Perfuração de piometra apresentando-se como abdômen agudo obstrutivo e peritonite: relato de caso
Paulo Melo; Luis Jesuino Andrade; Fernando Elias Cruz; Emannuel Conrado
J. Bras. Patol. Med. Lab. 2017;53(4):270-272
Paulo Melo; Luis Jesuino Andrade; Fernando Elias Cruz; Emannuel Conrado
Universidade Estadual de Santa Cruz (UESC), Bahia, Brazil
Paulo Roberto Santana de Melo
Rua Artur Lavine, 123; Conquista
CEP: 45650-110; Ilhéus-BA, Brasil
First Submission on 3/4/2017
Last Submission on 5/16/2017
Accepted for publication on 6/19/2017
Published on 8/20/2017
We report a rare case of a 67-year-old postmenopausal woman presenting diffuse peritonitis secondary to spontaneous perforation of pyometra with obstructive acute abdomen. During laparotomy was performed subtotal abdominal hysterectomy with bilateral salpingo-oophorectomy. The histopathology found the presence of moderately differentiated uterine squamous cell carcinoma. Despite intensive care, the patient died due to multiple organ failure resulting from sepsis on postoperative day 1. This case shows the importance of clinical suspicion on the acute gynecological diseases presenting as a systemic disease in the emergency room.
Keywords: uterine perforation; acute abdomen; pyometra.
Relatamos um caso raro de uma mulher pós-menopausa com 67 anos de idade, a qual apresentou como peritonite difusa secundária a perfuração espontânea de piometra com abdômen agudo obstrutivo. Durante a laparotomia foi realizada histerectomia abdominal subtotal com salpingo-ooforectomia bilateral. A histopatologia determinou a existência de carcinoma de células escamosas moderadamente diferenciado do útero. Apesar dos cuidados intensivos, a paciente veio a óbito por falência múltipla de órgãos decorrente de sepse no primeiro dia do pós-operatório. Este caso mostra a importância da suspeita clínica sobre as doenças ginecológicas agudas que se apresentam como doenças sistêmicas na sala de emergência.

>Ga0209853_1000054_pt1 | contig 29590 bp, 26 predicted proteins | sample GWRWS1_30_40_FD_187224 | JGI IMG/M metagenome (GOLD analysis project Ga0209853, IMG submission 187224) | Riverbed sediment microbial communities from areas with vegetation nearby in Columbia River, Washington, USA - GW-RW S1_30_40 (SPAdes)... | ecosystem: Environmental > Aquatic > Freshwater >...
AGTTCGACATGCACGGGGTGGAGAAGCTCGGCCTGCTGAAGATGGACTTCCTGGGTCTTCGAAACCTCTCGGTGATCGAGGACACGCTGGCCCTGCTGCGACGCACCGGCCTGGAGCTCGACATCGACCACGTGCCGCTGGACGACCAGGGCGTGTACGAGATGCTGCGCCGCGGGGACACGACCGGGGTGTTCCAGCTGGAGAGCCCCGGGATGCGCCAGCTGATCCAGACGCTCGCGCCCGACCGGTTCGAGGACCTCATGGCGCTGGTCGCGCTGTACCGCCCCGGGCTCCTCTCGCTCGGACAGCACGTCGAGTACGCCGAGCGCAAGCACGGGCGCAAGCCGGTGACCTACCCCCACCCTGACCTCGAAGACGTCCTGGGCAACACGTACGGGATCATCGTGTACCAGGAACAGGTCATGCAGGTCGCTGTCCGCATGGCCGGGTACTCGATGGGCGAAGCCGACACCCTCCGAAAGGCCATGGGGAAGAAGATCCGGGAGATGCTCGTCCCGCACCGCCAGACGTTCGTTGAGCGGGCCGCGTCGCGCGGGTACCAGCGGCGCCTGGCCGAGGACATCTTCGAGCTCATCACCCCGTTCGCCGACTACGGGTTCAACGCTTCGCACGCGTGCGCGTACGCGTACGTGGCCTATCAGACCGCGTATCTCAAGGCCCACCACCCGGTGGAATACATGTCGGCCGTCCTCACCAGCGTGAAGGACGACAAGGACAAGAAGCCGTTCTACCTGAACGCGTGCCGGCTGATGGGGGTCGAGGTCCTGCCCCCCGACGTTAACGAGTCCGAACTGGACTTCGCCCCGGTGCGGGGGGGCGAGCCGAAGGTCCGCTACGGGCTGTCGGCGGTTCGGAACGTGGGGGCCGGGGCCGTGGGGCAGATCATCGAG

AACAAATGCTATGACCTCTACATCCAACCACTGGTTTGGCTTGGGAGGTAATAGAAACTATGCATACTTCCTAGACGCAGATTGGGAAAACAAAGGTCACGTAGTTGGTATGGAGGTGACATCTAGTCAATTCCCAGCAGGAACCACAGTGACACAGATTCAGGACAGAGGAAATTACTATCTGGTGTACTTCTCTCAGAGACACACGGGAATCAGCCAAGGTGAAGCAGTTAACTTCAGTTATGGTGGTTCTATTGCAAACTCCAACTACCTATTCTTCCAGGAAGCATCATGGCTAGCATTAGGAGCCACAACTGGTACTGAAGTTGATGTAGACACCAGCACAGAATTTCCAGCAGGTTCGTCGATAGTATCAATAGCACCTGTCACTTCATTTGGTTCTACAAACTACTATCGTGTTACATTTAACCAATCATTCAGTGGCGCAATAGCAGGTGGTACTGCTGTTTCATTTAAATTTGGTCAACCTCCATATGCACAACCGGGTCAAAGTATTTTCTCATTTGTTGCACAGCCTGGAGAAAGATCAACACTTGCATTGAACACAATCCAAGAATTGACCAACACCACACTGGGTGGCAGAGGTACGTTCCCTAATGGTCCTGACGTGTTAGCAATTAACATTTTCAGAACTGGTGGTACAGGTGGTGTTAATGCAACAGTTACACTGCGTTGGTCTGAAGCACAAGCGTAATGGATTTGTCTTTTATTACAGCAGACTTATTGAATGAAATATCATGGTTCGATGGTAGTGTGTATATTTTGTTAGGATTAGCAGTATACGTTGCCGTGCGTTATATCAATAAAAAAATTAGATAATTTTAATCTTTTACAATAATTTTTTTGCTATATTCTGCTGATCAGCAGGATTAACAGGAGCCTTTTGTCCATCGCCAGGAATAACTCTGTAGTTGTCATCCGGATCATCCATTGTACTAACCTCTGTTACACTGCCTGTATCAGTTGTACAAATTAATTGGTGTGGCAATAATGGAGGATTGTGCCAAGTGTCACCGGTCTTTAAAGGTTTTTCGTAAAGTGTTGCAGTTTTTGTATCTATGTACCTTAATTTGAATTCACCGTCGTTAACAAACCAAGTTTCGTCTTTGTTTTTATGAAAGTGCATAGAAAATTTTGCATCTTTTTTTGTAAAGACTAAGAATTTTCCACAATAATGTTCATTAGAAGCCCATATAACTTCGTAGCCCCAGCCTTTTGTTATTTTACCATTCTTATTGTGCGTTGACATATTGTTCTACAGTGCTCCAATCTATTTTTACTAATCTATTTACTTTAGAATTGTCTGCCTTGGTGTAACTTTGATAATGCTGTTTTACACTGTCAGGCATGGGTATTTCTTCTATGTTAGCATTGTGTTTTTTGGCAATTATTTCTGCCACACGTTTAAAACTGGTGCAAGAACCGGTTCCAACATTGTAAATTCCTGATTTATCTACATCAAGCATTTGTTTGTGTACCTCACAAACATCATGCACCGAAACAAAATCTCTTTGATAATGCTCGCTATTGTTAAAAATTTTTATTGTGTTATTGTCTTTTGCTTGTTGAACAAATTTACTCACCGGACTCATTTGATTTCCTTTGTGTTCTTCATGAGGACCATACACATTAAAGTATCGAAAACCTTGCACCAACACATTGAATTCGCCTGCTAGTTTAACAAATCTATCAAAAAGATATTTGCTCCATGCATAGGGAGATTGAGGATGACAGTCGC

Palavras-chave: perfuração uterina; abdômen agudo; piometra.
Accumulation of pus in the uterine cavity has a very rare incidence contributing to less than 1% in outpatients abdomen acute younger than 50 years of age, reaching about 12% in woman older than 60 years(1, 2). Therefore, spontaneous rupture of pyometra in cervical cancer presenting as generalized peritonitis is very uncommon; there is a lack of data on the incidence in our country, as well in many parts of the world, with few cases described. Pyometra develops slowly leading to enlarge of the uterus, causing histological changes that may rarely lead to desquamation of the uterine wall with drainage of contents into the abdominal cavity(3, 4). There are not many manuscripts reporting Pyometra as the cause of acute abdomen neither worldwide nor in Brazil. This paper reports an additional case of spontaneous uterine perforation due to pyometra probably caused by a malignance presenting as obstructive acute abdomen.